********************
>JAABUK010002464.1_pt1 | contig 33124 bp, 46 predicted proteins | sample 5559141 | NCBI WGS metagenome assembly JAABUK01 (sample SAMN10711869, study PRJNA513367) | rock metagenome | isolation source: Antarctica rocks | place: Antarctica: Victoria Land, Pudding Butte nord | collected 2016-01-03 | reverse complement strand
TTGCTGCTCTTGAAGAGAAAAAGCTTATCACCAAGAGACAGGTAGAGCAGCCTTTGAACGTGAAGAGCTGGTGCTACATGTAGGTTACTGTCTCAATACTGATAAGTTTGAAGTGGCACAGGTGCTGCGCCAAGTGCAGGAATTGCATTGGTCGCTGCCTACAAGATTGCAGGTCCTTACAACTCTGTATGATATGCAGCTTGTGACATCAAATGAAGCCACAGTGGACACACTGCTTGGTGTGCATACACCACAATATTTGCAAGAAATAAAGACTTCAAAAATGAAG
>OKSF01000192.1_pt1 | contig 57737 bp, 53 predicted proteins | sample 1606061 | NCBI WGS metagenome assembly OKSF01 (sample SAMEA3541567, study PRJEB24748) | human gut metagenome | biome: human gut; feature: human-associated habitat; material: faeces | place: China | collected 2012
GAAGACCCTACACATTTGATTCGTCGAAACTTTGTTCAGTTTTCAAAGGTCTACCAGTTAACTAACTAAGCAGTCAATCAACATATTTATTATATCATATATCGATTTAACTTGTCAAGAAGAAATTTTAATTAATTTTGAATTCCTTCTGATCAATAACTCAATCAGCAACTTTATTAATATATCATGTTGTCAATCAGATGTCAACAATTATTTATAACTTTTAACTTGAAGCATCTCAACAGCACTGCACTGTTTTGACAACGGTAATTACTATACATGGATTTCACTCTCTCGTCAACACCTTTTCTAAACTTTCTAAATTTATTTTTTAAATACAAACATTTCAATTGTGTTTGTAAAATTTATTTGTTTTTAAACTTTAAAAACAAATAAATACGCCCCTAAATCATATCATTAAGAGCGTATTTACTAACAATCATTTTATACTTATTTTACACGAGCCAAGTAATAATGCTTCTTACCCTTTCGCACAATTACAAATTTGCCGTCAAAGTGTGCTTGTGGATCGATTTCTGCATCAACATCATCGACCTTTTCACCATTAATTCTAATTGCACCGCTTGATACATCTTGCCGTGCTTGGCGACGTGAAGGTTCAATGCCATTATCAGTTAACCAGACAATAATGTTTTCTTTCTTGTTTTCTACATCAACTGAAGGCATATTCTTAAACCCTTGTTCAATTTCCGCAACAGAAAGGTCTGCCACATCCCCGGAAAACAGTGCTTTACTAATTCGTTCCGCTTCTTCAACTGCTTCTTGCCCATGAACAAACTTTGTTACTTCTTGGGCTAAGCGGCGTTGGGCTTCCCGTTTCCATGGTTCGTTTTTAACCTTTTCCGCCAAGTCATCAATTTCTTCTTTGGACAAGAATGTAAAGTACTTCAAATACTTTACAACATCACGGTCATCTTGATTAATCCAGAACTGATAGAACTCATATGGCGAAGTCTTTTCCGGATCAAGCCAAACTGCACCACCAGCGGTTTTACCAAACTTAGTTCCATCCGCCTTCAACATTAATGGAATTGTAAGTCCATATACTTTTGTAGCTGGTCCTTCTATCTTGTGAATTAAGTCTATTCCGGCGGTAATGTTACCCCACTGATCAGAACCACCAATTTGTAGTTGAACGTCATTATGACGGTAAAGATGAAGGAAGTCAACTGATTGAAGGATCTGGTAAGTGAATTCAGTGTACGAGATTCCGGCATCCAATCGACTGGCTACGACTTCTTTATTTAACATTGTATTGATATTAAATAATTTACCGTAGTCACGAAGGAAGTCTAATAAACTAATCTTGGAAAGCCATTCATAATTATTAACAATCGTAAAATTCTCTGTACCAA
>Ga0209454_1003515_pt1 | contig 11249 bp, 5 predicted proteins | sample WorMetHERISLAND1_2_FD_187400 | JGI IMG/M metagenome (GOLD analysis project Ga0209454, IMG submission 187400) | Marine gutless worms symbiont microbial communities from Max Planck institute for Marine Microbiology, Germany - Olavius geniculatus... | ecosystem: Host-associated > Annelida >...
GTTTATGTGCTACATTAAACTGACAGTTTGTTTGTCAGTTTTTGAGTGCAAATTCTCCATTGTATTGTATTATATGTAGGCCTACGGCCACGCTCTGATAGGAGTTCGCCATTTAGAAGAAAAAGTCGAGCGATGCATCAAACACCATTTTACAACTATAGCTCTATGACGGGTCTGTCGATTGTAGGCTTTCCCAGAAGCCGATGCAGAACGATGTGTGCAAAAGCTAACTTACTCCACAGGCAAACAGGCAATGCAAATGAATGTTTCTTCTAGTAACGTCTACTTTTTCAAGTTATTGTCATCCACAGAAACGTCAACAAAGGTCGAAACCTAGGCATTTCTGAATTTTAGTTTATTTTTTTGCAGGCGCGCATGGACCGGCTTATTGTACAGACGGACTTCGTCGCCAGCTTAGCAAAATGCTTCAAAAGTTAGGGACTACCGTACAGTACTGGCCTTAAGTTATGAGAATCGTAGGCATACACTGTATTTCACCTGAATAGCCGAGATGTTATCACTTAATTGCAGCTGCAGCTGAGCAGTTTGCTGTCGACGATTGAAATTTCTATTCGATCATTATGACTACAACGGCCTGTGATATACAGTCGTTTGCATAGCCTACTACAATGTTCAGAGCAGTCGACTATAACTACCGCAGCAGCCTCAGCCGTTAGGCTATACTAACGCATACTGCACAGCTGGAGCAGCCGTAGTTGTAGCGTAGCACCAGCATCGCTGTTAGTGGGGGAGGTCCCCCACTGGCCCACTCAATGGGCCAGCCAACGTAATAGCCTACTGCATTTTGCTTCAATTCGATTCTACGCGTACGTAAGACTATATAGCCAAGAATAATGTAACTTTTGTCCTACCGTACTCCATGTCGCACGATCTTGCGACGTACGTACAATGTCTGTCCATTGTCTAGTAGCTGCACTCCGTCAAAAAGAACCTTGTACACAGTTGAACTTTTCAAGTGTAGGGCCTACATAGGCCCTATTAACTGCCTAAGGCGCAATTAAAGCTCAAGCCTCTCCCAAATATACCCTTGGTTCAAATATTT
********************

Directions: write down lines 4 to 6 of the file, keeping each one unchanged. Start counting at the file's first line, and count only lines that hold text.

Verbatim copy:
GAAGACCCTACACATTTGATTCGTCGAAACTTTGTTCAGTTTTCAAAGGTCTACCAGTTAACTAACTAAGCAGTCAATCAACATATTTATTATATCATATATCGATTTAACTTGTCAAGAAGAAATTTTAATTAATTTTGAATTCCTTCTGATCAATAACTCAATCAGCAACTTTATTAATATATCATGTTGTCAATCAGATGTCAACAATTATTTATAACTTTTAACTTGAAGCATCTCAACAGCACTGCACTGTTTTGACAACGGTAATTACTATACATGGATTTCACTCTCTCGTCAACACCTTTTCTAAACTTTCTAAATTTATTTTTTAAATACAAACATTTCAATTGTGTTTGTAAAATTTATTTGTTTTTAAACTTTAAAAACAAATAAATACGCCCCTAAATCATATCATTAAGAGCGTATTTACTAACAATCATTTTATACTTATTTTACACGAGCCAAGTAATAATGCTTCTTACCCTTTCGCACAATTACAAATTTGCCGTCAAAGTGTGCTTGTGGATCGATTTCTGCATCAACATCATCGACCTTTTCACCATTAATTCTAATTGCACCGCTTGATACATCTTGCCGTGCTTGGCGACGTGAAGGTTCAATGCCATTATCAGTTAACCAGACAATAATGTTTTCTTTCTTGTTTTCTACATCAACTGAAGGCATATTCTTAAACCCTTGTTCAATTTCCGCAACAGAAAGGTCTGCCACATCCCCGGAAAACAGTGCTTTACTAATTCGTTCCGCTTCTTCAACTGCTTCTTGCCCATGAACAAACTTTGTTACTTCTTGGGCTAAGCGGCGTTGGGCTTCCCGTTTCCATGGTTCGTTTTTAACCTTTTCCGCCAAGTCATCAATTTCTTCTTTGGACAAGAATGTAAAGTACTTCAAATACTTTACAACATCACGGTCATCTTGATTAATCCAGAACTGATAGAACTCATATGGCGAAGTCTTTTCCGGATCAAGCCAAACTGCACCACCAGCGGTTTTACCAAACTTAGTTCCATCCGCCTTCAACATTAATGGAATTGTAAGTCCATATACTTTTGTAGCTGGTCCTTCTATCTTGTGAATTAAGTCTATTCCGGCGGTAATGTTACCCCACTGATCAGAACCACCAATTTGTAGTTGAACGTCATTATGACGGTAAAGATGAAGGAAGTCAACTGATTGAAGGATCTGGTAAGTGAATTCAGTGTACGAGATTCCGGCATCCAATCGACTGGCTACGACTTCTTTATTTAACATTGTATTGATATTAAATAATTTACCGTAGTCACGAAGGAAGTCTAATAAACTAATCTTGGAAAGCCATTCATAATTATTAACAATCGTAAAATTCTCTGTACCAA
>Ga0209454_1003515_pt1 | contig 11249 bp, 5 predicted proteins | sample WorMetHERISLAND1_2_FD_187400 | JGI IMG/M metagenome (GOLD analysis project Ga0209454, IMG submission 187400) | Marine gutless worms symbiont microbial communities from Max Planck institute for Marine Microbiology, Germany - Olavius geniculatus... | ecosystem: Host-associated > Annelida >...
GTTTATGTGCTACATTAAACTGACAGTTTGTTTGTCAGTTTTTGAGTGCAAATTCTCCATTGTATTGTATTATATGTAGGCCTACGGCCACGCTCTGATAGGAGTTCGCCATTTAGAAGAAAAAGTCGAGCGATGCATCAAACACCATTTTACAACTATAGCTCTATGACGGGTCTGTCGATTGTAGGCTTTCCCAGAAGCCGATGCAGAACGATGTGTGCAAAAGCTAACTTACTCCACAGGCAAACAGGCAATGCAAATGAATGTTTCTTCTAGTAACGTCTACTTTTTCAAGTTATTGTCATCCACAGAAACGTCAACAAAGGTCGAAACCTAGGCATTTCTGAATTTTAGTTTATTTTTTTGCAGGCGCGCATGGACCGGCTTATTGTACAGACGGACTTCGTCGCCAGCTTAGCAAAATGCTTCAAAAGTTAGGGACTACCGTACAGTACTGGCCTTAAGTTATGAGAATCGTAGGCATACACTGTATTTCACCTGAATAGCCGAGATGTTATCACTTAATTGCAGCTGCAGCTGAGCAGTTTGCTGTCGACGATTGAAATTTCTATTCGATCATTATGACTACAACGGCCTGTGATATACAGTCGTTTGCATAGCCTACTACAATGTTCAGAGCAGTCGACTATAACTACCGCAGCAGCCTCAGCCGTTAGGCTATACTAACGCATACTGCACAGCTGGAGCAGCCGTAGTTGTAGCGTAGCACCAGCATCGCTGTTAGTGGGGGAGGTCCCCCACTGGCCCACTCAATGGGCCAGCCAACGTAATAGCCTACTGCATTTTGCTTCAATTCGATTCTACGCGTACGTAAGACTATATAGCCAAGAATAATGTAACTTTTGTCCTACCGTACTCCATGTCGCACGATCTTGCGACGTACGTACAATGTCTGTCCATTGTCTAGTAGCTGCACTCCGTCAAAAAGAACCTTGTACACAGTTGAACTTTTCAAGTGTAGGGCCTACATAGGCCCTATTAACTGCCTAAGGCGCAATTAAAGCTCAAGCCTCTCCCAAATATACCCTTGGTTCAAATATTT